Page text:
The 2019 cohort consists of four teams working on high-impact projects to help pre-term babies, anaesthetists, rescuers and surgeons.
Team Cari has developed a better-fitting CPAP interface for pre-term babies in intensive care units. This reduces the risk of nasal injury significantly.
Team Gadzet has created a comprehensive monitoring system that enables anaesthetists to monitor the site of drug administration and alert them if something goes wrong.
At the 2019 University of Melbourne Endeavour Exhibition, Team Gadzet won one of the two prestigious Wade Institute Entrepreneurship Awards.
The team developed a system to address nerve damage during surgery. It integrates with existing surgical equipment to identify and provide in real-time information about the location of nerves to surgeons who can then reduce nerve damage during procedures.
Team Neurovis won three awards at the 2019 Endeavour Exhibition: the University of Melbourne RIC (Research Innovation and Commercialisation) Prize, QinetiQ Endeavour Award and the Wade Institute Entrepreneurship Award.
A pocket PCR guidance device. It detects CPR compression and offers feedback to rescuers. This improves cardiac arrest survival rates with higher-quality CPR.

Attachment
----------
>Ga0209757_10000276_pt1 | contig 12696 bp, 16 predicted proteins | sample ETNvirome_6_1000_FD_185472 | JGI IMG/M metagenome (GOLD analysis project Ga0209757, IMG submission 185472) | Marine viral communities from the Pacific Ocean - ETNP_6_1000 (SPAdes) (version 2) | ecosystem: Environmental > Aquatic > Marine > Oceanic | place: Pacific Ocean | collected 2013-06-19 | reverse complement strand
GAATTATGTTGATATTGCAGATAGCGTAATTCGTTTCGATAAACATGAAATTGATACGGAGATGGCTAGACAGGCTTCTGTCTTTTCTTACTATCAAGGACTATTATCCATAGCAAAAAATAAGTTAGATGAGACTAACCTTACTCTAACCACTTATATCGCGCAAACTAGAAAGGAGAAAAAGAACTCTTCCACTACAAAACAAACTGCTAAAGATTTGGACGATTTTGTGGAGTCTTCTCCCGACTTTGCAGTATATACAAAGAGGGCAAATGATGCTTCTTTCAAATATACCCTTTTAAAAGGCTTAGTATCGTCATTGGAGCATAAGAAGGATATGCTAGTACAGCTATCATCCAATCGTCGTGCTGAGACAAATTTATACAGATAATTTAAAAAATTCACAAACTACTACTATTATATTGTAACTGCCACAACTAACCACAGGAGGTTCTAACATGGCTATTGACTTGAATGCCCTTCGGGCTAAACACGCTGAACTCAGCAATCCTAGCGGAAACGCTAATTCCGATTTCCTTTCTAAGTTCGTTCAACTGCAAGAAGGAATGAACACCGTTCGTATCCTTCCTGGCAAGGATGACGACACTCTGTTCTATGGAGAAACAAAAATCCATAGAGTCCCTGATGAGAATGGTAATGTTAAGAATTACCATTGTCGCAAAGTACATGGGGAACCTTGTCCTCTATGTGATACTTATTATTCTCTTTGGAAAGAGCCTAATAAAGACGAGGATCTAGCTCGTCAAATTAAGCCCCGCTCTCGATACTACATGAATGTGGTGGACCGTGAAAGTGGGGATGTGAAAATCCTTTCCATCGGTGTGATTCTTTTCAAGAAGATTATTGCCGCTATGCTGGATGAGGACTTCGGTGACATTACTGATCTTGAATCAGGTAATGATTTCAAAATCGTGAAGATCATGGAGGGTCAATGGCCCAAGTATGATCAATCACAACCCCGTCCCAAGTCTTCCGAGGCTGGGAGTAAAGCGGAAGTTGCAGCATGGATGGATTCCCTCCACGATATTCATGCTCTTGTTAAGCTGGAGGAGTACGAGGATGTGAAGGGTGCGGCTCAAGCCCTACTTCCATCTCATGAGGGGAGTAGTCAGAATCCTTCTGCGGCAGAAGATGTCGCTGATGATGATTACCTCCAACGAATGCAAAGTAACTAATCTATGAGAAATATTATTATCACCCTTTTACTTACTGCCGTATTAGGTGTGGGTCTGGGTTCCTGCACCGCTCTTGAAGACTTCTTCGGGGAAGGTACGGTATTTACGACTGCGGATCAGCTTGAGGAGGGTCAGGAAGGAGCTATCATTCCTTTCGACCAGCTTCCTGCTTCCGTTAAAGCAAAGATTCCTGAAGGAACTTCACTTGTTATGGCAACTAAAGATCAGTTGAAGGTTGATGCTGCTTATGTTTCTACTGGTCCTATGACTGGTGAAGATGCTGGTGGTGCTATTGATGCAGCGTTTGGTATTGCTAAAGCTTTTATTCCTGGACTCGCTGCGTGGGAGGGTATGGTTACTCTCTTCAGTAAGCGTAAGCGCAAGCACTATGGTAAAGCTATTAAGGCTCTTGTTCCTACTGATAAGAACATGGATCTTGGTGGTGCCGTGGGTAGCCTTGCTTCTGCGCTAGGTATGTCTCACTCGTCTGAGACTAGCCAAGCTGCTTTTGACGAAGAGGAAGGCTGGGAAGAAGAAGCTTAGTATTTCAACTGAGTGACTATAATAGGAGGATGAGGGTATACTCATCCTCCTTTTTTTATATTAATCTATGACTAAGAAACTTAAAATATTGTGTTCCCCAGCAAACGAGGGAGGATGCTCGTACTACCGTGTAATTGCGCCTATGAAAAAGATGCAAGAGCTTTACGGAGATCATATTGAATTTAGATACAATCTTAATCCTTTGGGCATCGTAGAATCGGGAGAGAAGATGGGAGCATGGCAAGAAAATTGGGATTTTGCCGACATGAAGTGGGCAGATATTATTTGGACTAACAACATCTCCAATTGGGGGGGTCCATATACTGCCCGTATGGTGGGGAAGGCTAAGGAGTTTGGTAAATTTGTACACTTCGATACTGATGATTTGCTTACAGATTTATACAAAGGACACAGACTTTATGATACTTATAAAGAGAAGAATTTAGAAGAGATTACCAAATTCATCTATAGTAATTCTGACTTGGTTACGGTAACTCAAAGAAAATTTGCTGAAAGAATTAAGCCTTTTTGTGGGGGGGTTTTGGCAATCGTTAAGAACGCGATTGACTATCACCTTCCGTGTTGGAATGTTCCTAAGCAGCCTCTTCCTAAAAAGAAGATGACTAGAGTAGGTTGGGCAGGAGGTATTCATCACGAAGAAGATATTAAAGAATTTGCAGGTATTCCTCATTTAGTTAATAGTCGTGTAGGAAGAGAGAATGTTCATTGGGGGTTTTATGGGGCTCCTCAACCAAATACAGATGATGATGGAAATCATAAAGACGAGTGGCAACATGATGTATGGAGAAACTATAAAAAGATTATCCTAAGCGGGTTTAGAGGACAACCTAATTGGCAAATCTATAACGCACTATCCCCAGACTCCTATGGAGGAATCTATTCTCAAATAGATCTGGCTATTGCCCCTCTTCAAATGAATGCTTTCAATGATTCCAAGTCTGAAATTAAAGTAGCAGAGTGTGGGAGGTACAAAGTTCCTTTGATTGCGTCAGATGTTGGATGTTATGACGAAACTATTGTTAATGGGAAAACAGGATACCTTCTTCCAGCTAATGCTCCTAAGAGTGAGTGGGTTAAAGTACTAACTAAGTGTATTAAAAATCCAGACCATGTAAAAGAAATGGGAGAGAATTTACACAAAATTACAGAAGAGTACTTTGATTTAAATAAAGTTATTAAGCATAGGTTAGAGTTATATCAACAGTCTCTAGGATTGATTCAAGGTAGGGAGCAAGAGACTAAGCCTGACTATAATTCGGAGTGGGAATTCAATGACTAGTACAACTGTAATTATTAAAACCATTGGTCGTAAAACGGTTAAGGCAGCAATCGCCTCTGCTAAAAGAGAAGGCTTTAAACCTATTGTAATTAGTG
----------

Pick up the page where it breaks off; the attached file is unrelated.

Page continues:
Team Ventora developed a prototype device to assist in measuring airway pressure in neonatal infants in intensive care who are receive assisted breathing via CPAP or high-flow.
The team is seeking to commercialise their device, after winning a place in the final five of MedTech’s Got Talent. Team Ventora joined The Actuator Accelerator in 2019. They were also accepted into the Melbourne Accelerator Velocity program in 2019.
Amy Yu represented Ventora Medical in Shanghai at the #HiMed Accelerator and Innovation Centre opening ceremony/bootcamp and at the #Slush Shanghai Expo in 2019. Edward Buijs represented Ventora at the 2019 AdvaMed The MedTech Conference in Boston.